Solemn stillness creaked to life at the ceremony’s end and a darkened widow turned to the Archon’s carved face and gently took the outstretched hand. She barely felt the tiny sting in her wizened palm, the pain ceasing almost immediately.

With dignity, the Archon proceeded to shake each person’s hand. The micro palm needle subtly sampling skin cells and depositing See subdermally.

Afterwards, seated in a beige café, a sudden downpour heeded the tired cotton oilskin to pool on the marble laminate. The Archon withdrew a faceted pebble, flushing it with the DNA cell data recovered from the needle implant. The pebble throbbed pink analytical glyphs.

A chanced sip from steaming coffee and a glance towards the wetted street-front.

Through the steam covered glass, people scurried under another downpour. The Archon imagined the See, clinging to nerves inside them like a mycelium skeleton. Silently soaking up human experience for the archive.

Subsonic tones turned an ear. The pink pebble soothed to blue. The analysis was complete. The ceremony had been bountiful. Over half the descendants attending the funeral were laden with active See. A quarter more were viable hosts, now dosed with See via the implant.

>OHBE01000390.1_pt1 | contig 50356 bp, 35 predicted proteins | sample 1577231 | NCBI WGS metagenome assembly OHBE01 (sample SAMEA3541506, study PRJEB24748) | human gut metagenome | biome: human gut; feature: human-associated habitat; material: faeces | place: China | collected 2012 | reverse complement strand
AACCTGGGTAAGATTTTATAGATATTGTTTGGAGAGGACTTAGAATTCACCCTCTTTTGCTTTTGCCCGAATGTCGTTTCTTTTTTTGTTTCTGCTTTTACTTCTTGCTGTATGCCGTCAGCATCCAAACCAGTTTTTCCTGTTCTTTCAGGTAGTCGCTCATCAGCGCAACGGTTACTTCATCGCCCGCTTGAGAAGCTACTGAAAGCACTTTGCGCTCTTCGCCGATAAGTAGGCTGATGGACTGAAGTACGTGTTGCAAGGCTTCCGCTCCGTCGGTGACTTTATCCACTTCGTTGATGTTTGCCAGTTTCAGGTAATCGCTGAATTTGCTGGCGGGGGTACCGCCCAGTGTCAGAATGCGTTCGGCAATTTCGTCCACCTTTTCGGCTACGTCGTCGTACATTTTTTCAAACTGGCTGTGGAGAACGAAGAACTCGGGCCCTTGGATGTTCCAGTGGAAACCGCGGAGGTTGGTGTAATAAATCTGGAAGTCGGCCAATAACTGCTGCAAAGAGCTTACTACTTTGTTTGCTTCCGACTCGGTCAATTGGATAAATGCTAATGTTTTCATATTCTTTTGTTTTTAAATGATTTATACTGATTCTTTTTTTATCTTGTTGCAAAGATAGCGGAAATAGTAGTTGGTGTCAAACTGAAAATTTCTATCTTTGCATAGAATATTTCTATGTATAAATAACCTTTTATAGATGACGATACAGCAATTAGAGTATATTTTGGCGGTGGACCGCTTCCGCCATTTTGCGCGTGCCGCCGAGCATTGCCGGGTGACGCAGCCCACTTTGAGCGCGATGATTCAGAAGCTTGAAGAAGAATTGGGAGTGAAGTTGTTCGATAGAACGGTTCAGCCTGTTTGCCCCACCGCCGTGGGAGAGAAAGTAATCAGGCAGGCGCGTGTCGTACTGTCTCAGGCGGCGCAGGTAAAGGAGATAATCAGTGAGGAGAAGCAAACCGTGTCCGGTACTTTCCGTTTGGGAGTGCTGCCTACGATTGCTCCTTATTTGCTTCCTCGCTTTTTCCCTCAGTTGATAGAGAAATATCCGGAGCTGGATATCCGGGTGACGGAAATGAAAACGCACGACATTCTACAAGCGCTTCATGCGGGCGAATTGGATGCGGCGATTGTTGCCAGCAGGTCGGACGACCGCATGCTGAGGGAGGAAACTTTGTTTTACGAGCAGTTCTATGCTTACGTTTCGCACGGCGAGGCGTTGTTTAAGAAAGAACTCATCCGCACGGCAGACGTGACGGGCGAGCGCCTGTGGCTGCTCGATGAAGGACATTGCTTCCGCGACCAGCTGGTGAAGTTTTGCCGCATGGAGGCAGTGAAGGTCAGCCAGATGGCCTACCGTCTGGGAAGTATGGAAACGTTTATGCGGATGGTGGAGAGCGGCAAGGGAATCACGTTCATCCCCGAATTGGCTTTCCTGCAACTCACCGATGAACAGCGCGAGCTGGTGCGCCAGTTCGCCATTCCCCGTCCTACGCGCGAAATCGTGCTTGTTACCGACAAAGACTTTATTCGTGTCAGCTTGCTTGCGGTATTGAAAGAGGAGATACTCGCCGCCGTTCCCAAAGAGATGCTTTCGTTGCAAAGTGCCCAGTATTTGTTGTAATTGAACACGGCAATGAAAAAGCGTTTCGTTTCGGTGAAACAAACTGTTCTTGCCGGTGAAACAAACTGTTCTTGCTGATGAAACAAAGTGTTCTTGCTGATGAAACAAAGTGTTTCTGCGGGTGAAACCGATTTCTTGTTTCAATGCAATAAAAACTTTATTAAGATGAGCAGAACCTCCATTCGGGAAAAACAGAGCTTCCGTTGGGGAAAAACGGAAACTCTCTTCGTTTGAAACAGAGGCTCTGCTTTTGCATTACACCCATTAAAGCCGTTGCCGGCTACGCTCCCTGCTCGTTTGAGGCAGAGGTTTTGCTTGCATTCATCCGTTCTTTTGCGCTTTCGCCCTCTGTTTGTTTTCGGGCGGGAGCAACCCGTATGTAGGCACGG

Later, as sunlight dared a second escape, the calf chamber hummed. The See harvested from the corpse had been read and sent to be assimilated into the archive.

The Archon expected the usual unremarkable read. A lifetime of experience mostly expunged for having no unique informational value to the archive. Lives today were long but malnourished in adventure, innovation or invention. A disappointment that riddled the Archon to the core. The archive had near-on stalled in its growth. Humanity preferring the safety of an armchair over a rocket ride to Mars.

The Archon trembled with disbelief at what the pebble displayed. The quantity of unique data added to the archive was magnitudes greater than any previous host. Delving deeper, revealed an extraordinary life hidden behind a mirrored iris portal. The Archon immediately stood, rushing out into a thunderstorm, chasing a dead memory.

By midnight, far away inside a hidden lichen covered monument, the Archon stood before the mirrored iris.

A hesitant touch and the chamber flooded with a purple hue and a black hole slowly grew within the iris. A milky white skeleton made from mycelium floated into the room.

“Dead men tell no tales” a vibrating voice announced.

“Except to an Archon”

The fellow spindly Archon grasped a shocked hand and slowly merged their archives.